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The Dawn of the Mets’ Long Hall of Fame Void

Last year, Mets fans got to experience the fun of seeing one of their own honored by the rest of baseball. Mike Piazza was the first person to be elected to the Hall of Fame with a Mets cap since Tom Seaver in 1992. The team retired his number as part of the festivities, and there was much rejoicing.

Hopefully everyone enjoyed it because it will be quite a while before another Met is honored in Cooperstown. This year’s ballot and numerous others down the road are devoid of obvious candidates from the franchise. The gap extends beyond players who enter the Hall of Fame in a Mets hat, too. There are essentially zero likely upcoming Hall of Famers who played even one game for the Mets.

The period between Seaver’s induction in ’92 and Piazza’s last year actually saw a good portion of former Mets elected to the Hall of Fame who simply did not don the cap:

Year inducted Hall of Famer Mets years
1995 Richie Ashburn 1962
1999 Nolan Ryan 1966, 1968-71
2003 Gary Carter 1985-89
2003 Eddie Murray 1992-93
2009 Rickey Henderson 1999-2000
2011 Roberto Alomar 2002-03
2014 Tom Glavine 2003-07
2014 Joe Torre 1975-81
2015 Pedro Martinez 2005-08

These Hall of Famers range from beloved by Mets fans (Carter) to reviled (Alomar), but they’re all Hall of Famers regardless. There is no one like them who figures to be remotely close to election over the next decade.

2017: Jeff Kent, Billy Wagner, Gary Sheffield

The 2017 ballot had three holdovers who were modest candidates, but do not currently stand anywhere close to inevitable Hall of Fame induction. Kent is the leading home run hitter among second basemen in big-league history and spent most of the first few seasons of his career with the Mets from 1992 through 1996 until he was dealt for Carlos Baerga. In four years on the ballots though, he has never topped the mere 17 percent mark.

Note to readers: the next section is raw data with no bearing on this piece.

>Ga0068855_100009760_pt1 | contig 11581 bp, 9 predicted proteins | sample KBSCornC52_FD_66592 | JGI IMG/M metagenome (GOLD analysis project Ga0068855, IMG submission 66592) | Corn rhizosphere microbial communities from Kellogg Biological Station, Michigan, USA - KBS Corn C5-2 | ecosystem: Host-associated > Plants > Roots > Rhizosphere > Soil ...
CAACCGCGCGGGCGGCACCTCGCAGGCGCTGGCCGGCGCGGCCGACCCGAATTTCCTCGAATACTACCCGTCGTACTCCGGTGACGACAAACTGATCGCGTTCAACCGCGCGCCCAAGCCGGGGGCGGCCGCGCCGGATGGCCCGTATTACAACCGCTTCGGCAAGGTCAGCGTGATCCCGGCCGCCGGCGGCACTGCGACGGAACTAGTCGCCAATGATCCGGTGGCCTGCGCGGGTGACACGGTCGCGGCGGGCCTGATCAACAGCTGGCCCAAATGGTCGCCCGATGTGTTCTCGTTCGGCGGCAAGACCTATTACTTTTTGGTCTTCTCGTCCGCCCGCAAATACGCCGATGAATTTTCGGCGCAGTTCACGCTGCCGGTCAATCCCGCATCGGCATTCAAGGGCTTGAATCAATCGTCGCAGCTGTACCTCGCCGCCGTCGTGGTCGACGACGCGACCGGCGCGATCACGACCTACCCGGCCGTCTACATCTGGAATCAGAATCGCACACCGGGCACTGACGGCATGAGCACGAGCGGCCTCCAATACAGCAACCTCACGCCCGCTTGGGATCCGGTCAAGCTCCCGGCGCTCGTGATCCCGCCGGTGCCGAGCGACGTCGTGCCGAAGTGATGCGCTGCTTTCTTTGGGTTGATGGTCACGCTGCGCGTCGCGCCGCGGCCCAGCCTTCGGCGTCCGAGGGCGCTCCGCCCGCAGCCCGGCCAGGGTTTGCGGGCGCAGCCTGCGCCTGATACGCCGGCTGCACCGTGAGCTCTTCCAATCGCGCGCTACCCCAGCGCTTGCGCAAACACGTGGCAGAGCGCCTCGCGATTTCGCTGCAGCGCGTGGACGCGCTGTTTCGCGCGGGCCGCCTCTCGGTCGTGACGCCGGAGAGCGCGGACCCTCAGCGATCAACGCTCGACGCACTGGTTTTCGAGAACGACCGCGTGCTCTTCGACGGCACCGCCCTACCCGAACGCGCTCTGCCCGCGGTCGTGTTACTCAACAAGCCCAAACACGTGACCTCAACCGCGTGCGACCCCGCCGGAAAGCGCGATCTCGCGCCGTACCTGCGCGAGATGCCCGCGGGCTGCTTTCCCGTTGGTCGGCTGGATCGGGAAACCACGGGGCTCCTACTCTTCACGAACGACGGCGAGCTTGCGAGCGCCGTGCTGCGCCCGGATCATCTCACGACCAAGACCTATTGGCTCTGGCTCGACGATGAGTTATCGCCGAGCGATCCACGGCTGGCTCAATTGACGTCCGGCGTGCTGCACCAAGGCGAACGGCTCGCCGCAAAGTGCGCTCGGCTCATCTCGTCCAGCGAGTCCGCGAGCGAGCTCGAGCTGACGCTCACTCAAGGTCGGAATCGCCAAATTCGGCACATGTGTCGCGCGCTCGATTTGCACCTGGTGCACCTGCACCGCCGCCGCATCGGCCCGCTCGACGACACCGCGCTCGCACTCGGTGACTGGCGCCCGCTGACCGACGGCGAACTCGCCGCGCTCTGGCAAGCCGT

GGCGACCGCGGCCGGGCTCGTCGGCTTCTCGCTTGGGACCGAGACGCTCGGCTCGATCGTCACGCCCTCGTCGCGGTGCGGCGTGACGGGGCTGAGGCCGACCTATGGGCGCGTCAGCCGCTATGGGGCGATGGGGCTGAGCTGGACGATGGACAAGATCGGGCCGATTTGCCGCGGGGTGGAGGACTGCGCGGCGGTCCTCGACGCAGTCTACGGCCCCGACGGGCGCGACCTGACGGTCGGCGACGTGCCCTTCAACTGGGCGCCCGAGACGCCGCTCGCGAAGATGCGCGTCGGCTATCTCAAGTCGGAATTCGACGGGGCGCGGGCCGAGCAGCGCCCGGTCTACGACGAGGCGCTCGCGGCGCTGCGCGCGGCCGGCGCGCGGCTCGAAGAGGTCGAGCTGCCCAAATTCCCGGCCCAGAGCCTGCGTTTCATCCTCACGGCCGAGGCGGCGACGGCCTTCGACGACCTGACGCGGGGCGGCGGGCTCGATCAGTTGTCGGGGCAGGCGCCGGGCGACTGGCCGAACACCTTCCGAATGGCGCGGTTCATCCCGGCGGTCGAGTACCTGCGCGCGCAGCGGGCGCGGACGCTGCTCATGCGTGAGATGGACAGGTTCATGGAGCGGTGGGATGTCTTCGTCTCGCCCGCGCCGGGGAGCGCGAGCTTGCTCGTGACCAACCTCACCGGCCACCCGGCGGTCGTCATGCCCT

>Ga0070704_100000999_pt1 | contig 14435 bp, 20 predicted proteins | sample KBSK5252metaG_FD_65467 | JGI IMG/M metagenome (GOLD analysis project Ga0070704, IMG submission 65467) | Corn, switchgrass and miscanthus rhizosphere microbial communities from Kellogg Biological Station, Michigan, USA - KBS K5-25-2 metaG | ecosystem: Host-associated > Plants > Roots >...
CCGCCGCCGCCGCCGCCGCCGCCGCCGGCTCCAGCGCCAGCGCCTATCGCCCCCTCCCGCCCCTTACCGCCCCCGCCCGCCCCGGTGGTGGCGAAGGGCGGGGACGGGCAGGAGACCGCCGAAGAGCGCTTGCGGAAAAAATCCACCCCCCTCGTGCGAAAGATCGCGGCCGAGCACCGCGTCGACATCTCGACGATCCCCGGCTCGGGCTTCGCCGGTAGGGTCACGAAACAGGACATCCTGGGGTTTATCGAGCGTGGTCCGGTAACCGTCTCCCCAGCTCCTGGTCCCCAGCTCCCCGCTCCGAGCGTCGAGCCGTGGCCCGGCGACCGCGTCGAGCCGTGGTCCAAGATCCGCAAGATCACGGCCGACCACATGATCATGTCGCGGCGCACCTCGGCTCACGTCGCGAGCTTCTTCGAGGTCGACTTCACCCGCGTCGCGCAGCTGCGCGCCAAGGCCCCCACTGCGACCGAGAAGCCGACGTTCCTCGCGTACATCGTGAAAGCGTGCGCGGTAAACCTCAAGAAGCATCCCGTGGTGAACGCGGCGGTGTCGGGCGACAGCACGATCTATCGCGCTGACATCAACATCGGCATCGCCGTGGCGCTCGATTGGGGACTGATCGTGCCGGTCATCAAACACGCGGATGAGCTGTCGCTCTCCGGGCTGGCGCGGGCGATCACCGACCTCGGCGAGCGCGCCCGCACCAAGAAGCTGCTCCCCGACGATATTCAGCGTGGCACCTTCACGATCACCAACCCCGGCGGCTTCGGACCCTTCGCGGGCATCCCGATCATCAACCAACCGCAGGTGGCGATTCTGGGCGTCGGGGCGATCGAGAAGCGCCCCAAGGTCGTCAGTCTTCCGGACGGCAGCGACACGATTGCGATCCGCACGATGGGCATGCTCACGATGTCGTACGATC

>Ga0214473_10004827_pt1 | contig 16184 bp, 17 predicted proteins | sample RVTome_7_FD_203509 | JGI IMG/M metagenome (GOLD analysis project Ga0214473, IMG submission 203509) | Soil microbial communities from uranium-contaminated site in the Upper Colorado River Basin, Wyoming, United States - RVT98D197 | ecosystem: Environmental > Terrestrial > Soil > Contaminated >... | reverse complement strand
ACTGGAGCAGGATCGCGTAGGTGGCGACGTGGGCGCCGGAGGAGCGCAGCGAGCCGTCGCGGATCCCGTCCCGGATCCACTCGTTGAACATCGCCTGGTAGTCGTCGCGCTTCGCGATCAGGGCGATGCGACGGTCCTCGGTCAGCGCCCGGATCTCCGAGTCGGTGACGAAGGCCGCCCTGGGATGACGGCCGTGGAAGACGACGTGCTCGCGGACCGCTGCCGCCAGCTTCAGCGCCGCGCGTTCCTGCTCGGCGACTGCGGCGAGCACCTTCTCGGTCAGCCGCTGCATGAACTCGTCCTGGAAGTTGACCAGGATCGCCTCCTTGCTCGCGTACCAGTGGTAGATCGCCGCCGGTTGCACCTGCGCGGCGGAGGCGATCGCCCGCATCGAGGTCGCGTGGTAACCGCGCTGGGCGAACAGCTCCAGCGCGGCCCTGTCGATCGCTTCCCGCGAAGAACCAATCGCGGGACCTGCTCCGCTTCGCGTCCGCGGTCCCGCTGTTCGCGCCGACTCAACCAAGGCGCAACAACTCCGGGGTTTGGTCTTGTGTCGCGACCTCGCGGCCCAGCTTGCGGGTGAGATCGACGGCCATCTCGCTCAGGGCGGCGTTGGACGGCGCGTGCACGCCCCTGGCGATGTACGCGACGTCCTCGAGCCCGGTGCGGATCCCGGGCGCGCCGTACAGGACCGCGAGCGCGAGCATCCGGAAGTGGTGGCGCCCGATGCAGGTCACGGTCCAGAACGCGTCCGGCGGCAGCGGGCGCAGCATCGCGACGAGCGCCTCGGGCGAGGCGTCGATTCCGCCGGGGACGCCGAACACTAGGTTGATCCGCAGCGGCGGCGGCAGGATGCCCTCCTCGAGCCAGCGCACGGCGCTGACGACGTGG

Wagner was a top-flight reliever who signed a four-year, $43 million deal with the Mets prior to the 2006 season, and he is probably the most popular Met in this group. He did have some awesome years closing for the Mets until falling victim to Tommy John surgery late in the ’08 campaign. His Cooperstown case is fascinating in comparison to the much more acclaimed Trevor Hoffman, since his rate stats are much better and he chose to retire early rather than being forced out by ineffectiveness like Hoffman. Unfortunately, most BBWAA writers don’t see it that way—he only received 10.5% of the vote in 2016 and 10.2% in 2017.

( * – Editor’s Note: Here’s another, less comprehensive breakdown of Wagner’s HoF case.)

Sheffield’s connection to the Mets is the loosest of the three, but the slugger did spend the last season of his 22-year career in Queens, smashing dinger number 500 in the fourth-ever game at Citi Field. If there weren’t any PED connections to Sheffield, he would probably be doing a lot better given the 509 career homers and .292/.393/.514 triple slash. He has absolutely been penalized and has never even approached Kent’s low voting levels during his three years on the ballot.

2018: Johan Santana